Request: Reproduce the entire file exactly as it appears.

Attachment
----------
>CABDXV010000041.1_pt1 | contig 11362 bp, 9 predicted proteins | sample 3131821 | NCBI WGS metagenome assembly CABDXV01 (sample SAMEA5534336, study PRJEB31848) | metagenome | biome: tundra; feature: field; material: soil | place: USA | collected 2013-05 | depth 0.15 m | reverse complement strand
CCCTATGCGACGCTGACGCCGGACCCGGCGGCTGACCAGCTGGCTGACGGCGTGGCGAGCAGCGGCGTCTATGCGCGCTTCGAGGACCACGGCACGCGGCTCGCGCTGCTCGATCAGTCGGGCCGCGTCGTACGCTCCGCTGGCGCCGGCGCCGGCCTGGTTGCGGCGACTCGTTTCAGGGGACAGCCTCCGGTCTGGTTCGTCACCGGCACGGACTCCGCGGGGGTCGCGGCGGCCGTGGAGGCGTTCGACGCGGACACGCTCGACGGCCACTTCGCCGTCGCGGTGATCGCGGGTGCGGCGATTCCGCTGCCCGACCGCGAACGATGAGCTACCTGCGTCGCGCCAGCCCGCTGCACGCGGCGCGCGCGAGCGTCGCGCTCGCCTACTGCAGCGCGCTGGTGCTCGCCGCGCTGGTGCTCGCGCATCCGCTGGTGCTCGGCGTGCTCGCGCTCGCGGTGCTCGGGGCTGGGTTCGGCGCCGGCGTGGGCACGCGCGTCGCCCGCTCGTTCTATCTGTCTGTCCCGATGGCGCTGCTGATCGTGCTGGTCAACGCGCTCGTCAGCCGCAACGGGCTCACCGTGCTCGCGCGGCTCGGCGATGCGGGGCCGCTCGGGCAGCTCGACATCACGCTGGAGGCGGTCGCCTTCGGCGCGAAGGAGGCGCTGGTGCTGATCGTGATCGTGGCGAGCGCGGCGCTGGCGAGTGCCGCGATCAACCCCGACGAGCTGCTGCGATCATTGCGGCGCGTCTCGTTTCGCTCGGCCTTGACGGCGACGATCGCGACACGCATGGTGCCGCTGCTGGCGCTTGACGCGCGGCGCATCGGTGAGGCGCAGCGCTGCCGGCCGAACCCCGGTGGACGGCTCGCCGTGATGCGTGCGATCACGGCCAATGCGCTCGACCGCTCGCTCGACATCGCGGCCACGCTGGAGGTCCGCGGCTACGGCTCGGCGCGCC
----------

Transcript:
>CABDXV010000041.1_pt1 | contig 11362 bp, 9 predicted proteins | sample 3131821 | NCBI WGS metagenome assembly CABDXV01 (sample SAMEA5534336, study PRJEB31848) | metagenome | biome: tundra; feature: field; material: soil | place: USA | collected 2013-05 | depth 0.15 m | reverse complement strand
CCCTATGCGACGCTGACGCCGGACCCGGCGGCTGACCAGCTGGCTGACGGCGTGGCGAGCAGCGGCGTCTATGCGCGCTTCGAGGACCACGGCACGCGGCTCGCGCTGCTCGATCAGTCGGGCCGCGTCGTACGCTCCGCTGGCGCCGGCGCCGGCCTGGTTGCGGCGACTCGTTTCAGGGGACAGCCTCCGGTCTGGTTCGTCACCGGCACGGACTCCGCGGGGGTCGCGGCGGCCGTGGAGGCGTTCGACGCGGACACGCTCGACGGCCACTTCGCCGTCGCGGTGATCGCGGGTGCGGCGATTCCGCTGCCCGACCGCGAACGATGAGCTACCTGCGTCGCGCCAGCCCGCTGCACGCGGCGCGCGCGAGCGTCGCGCTCGCCTACTGCAGCGCGCTGGTGCTCGCCGCGCTGGTGCTCGCGCATCCGCTGGTGCTCGGCGTGCTCGCGCTCGCGGTGCTCGGGGCTGGGTTCGGCGCCGGCGTGGGCACGCGCGTCGCCCGCTCGTTCTATCTGTCTGTCCCGATGGCGCTGCTGATCGTGCTGGTCAACGCGCTCGTCAGCCGCAACGGGCTCACCGTGCTCGCGCGGCTCGGCGATGCGGGGCCGCTCGGGCAGCTCGACATCACGCTGGAGGCGGTCGCCTTCGGCGCGAAGGAGGCGCTGGTGCTGATCGTGATCGTGGCGAGCGCGGCGCTGGCGAGTGCCGCGATCAACCCCGACGAGCTGCTGCGATCATTGCGGCGCGTCTCGTTTCGCTCGGCCTTGACGGCGACGATCGCGACACGCATGGTGCCGCTGCTGGCGCTTGACGCGCGGCGCATCGGTGAGGCGCAGCGCTGCCGGCCGAACCCCGGTGGACGGCTCGCCGTGATGCGTGCGATCACGGCCAATGCGCTCGACCGCTCGCTCGACATCGCGGCCACGCTGGAGGTCCGCGGCTACGGCTCGGCGCGCC